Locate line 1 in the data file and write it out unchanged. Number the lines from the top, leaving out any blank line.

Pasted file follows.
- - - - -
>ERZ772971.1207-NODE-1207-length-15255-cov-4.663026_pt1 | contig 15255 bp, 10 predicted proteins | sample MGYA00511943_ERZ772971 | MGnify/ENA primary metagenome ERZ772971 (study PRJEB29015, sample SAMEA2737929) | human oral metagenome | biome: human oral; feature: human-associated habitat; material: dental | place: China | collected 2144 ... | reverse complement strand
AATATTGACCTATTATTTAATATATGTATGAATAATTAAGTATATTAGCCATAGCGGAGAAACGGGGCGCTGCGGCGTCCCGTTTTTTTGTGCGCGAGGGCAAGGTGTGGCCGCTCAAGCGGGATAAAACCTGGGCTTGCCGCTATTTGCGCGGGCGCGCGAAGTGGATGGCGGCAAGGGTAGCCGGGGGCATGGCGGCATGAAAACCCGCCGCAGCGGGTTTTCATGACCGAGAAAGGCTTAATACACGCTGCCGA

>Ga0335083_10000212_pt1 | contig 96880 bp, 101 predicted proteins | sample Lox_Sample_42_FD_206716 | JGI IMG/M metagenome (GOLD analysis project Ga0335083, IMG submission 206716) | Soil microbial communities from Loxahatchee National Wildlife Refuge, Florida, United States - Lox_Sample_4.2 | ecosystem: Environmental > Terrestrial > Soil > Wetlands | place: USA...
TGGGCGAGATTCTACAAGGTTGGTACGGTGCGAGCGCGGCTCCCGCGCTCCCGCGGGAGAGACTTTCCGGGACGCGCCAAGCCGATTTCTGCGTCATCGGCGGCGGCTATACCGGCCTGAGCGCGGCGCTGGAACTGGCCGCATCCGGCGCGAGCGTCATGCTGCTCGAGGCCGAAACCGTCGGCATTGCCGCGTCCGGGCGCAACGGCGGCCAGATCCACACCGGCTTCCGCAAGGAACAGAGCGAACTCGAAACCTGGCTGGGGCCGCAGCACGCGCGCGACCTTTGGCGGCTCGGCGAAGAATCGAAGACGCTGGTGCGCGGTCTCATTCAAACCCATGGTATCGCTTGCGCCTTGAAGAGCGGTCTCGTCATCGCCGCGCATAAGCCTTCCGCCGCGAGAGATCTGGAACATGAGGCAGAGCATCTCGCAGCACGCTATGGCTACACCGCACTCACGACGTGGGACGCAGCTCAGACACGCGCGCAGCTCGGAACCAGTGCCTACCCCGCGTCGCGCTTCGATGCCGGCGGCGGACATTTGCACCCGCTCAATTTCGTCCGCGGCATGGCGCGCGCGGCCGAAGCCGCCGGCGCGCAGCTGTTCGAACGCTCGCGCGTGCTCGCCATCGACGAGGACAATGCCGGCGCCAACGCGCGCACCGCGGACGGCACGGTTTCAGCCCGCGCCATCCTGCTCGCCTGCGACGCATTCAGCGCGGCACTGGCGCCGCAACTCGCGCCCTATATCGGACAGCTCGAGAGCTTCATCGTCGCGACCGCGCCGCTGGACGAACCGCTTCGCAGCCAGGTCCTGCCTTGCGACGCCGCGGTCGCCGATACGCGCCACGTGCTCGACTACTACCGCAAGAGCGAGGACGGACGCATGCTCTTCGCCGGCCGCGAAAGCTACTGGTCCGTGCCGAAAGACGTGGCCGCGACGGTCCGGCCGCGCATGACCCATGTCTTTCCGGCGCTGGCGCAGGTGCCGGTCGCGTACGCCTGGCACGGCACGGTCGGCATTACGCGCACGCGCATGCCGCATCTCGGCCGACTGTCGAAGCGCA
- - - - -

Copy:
>ERZ772971.1207-NODE-1207-length-15255-cov-4.663026_pt1 | contig 15255 bp, 10 predicted proteins | sample MGYA00511943_ERZ772971 | MGnify/ENA primary metagenome ERZ772971 (study PRJEB29015, sample SAMEA2737929) | human oral metagenome | biome: human oral; feature: human-associated habitat; material: dental | place: China | collected 2144 ... | reverse complement strand